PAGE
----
Angel To Devil For Sports Betting
Freeman: 1 percent cut could “kill business” before it starts
As the U.S. Supreme Court considers arguments in NCAA v. Christie, in which New Jersey argues for elimination of the federal ban on sports betting, one of the plaintiffs in the case, the National Basketball Association, is taking a different tack on the issue.
The NBA was one of four professional sports leagues to join the NCAA in filing suit to block New Jersey’s 2014 law authorizing sports betting as a violation of the 1992 Professional and Amateur Sports Protection Act (PASPA). However, more recently, NBA Commissioner Adam Silver and others within the league have promoted legalized sports betting, as long with a consistent regulation originating at the federal level.
Last week, NBA attorney Dan Spillane testified before a New York Senate committee in favor of the state legalizing sports betting, with one very significant proviso—that 1 percent of all wagers on NBA games going to the league.
Spillane also said fans should be able to bet on smartphones and kiosks, and not just inside casinos or racetracks.
“We have studied these issues at length,” Spillane said in his statement to lawmakers. “Our conclusion is that the time has come for a different approach that gives sports fans a safe and legal way to wager on sporting events while protecting the integrity of the underlying competitions.”
Integrity issues aside, it was the proposal that the NBA get a cut of wagers on its games that raised eyebrows across the country, including at the American Gaming Association, perhaps the leading advocate for the legalization of sports betting.
As analysts predicted that other leagues would also want a cut of wagers—including the NFL, which has been the most ardent opponent of legal sports wagering—the AGA quickly issued a statement denouncing the idea as placing any legal sports betting operation in an impossible competitive position when stacked up against illegal bookmakers, as well as diminishing the revenue states stand to gain from legal sports betting.
“We are pleased that the National Basketball Association (NBA) today joined with the gaming industry in support of vigorously regulated sports wagering,” said the AGA statement. “We can all agree that the 25-year ban on sports wagering has been a failure in every regard. Now, let’s get real about eliminating the illegal market, protecting consumers and determining the role of government—a role that most certainly does not include transferring money from bettors to multibillion-dollar sports leagues.”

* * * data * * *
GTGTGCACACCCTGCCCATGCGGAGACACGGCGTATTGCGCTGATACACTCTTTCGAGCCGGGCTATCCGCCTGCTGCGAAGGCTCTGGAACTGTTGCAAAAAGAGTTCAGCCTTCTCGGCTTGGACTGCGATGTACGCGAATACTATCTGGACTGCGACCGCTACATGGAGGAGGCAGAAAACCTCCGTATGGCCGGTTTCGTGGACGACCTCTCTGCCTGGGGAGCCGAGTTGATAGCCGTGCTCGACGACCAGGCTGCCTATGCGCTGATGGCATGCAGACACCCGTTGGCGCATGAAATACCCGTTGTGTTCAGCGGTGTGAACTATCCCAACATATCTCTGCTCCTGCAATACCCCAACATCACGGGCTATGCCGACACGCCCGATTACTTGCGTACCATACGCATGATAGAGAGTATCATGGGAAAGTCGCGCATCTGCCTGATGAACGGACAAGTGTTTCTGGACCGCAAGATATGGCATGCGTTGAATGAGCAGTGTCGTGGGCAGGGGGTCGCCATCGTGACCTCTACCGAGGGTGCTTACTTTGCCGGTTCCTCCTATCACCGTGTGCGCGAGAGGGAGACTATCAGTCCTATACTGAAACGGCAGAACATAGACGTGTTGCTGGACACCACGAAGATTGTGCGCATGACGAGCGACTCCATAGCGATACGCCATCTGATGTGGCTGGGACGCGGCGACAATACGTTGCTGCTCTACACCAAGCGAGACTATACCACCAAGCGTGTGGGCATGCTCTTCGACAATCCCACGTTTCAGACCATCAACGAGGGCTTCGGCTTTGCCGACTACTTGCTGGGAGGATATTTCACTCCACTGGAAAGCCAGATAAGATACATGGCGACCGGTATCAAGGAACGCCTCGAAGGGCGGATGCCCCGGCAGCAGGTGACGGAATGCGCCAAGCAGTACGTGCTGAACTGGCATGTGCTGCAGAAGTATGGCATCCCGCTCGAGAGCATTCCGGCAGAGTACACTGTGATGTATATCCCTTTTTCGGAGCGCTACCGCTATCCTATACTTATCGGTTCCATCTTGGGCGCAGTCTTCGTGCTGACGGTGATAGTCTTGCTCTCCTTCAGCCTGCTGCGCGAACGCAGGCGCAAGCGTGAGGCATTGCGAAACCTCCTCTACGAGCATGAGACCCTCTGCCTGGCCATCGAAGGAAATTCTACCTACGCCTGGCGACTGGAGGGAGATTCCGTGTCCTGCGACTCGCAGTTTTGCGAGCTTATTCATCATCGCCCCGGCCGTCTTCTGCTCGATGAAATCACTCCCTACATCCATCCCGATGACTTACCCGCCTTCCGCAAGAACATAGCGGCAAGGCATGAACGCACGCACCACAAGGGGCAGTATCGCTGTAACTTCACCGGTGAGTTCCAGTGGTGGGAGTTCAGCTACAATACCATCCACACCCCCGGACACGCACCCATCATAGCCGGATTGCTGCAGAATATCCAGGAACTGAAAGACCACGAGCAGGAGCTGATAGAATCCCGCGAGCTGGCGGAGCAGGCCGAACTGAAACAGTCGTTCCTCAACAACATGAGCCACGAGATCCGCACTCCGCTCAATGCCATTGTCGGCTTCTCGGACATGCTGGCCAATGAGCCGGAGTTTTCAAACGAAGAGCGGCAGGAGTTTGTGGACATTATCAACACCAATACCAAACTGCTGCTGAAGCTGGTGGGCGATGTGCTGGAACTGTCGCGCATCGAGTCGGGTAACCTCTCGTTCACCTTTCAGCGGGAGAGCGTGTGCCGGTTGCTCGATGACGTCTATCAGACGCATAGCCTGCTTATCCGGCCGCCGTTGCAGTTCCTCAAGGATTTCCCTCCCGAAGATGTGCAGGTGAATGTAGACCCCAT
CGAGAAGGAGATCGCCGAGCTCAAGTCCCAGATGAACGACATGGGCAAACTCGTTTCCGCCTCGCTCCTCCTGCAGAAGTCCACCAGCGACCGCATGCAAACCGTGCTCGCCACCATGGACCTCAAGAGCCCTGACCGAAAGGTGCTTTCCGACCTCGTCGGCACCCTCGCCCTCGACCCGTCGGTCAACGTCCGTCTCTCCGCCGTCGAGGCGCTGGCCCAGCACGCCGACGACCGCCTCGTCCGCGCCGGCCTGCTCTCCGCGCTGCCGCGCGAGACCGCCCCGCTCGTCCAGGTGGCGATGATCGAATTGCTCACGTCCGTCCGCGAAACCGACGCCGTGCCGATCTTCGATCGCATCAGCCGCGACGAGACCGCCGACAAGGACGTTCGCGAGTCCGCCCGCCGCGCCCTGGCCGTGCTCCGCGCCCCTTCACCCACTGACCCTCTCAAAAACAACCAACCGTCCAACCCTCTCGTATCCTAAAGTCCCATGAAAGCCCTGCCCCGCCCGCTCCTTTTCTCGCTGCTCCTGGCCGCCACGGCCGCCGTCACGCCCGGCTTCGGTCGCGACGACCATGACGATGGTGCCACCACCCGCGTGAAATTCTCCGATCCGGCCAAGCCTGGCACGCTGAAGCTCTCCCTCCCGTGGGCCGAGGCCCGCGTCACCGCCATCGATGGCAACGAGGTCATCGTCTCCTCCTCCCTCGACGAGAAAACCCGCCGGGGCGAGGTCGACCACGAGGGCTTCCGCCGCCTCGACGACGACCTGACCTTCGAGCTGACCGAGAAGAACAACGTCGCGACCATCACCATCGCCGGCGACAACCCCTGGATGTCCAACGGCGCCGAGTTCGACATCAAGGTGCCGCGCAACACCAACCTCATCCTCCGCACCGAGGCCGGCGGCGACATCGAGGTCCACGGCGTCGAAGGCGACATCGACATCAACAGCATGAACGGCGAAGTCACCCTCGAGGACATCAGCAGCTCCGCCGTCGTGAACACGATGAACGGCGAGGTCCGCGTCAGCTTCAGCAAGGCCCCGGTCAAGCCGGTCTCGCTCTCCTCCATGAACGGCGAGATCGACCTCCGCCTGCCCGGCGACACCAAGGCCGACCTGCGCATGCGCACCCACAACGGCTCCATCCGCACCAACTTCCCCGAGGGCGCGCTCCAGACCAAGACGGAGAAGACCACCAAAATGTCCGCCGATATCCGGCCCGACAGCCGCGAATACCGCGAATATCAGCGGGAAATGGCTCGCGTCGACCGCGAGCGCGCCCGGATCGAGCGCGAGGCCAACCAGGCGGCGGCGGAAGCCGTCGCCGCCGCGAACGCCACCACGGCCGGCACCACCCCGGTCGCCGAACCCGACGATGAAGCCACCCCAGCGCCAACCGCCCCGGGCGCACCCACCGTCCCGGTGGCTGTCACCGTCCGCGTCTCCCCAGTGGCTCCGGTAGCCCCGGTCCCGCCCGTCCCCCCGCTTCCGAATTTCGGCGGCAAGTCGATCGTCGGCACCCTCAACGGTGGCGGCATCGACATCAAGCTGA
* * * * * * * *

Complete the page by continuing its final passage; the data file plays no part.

The AGA statement backed up its position with statistics. “A legal Nevada sports book realizes 3.5-5 percent in revenue,” the statement said “A 1 percent ‘integrity fee’ on all money wagered legally by Americans, as proposed by the NBA, amounts to 20-29 percent of total revenue. Money that leagues skim off the top decreases the total amount of money taxable by state/other governments. These dollars fund vital community services.
“Money that goes directly to the leagues distorts the odds that legal bookmakers are able to provide and encourages Americans to continue to operate criminally in the illegal market. Americans are currently wagering approximately $150 billion illegally on sports annually. All leagues have retained outside resources to track betting activity in the current marketplace (legal and illegal). A legal market in the United States is expected to process approximately $150 billion in wagers, or the same amount that the leagues are currently confronting.”
In a subsequent interview with CDC Gaming Reports, AGA President and CEO Geoff Freeman said giving the leagues a cut of wagers would simply help the illegal market.
“There’s a risk that we have a legal sports betting market in name only,” he said. “With those type of rates, you’re now beginning to affect the odds that the legal market is able to provide. And if the legal market can’t provide compelling odds, the customer is going to continue (wagering) in the black market, which has proven to be reasonably effective for their purposes, and that will simply undercut the legal market.
“This is a very, very complex business, and it’s certainly a fear of ours that legislators kill the business before it even gets up and running.”
Spillane also testified he would like to see lawmakers limit action on certain types of bets that could be more easily manipulated, such as in-game proposition bets currently available in Nevada—such as betting on who will draw a game’s first foul.
The 1 percent proposal came from Indiana where state Rep. Alan Morrison introduced House Bill 1325 to legalize sports betting at the state’s racinos, riverboats and satellite facilities, if the U.S. Supreme Court overturns the federal ban; a decision is expected by June. However, a provision of the bill—the so-called “integrity fee– is causing controversy throughout the gaming industry, state legislatures and elsewhere. Based on input from MLB and the NBA, it would give participating leagues a 1 percent fee, paid quarterly by operators and based on the amount of money bet on a governing body’s events, leading to multimillion dollar windfalls for the leagues.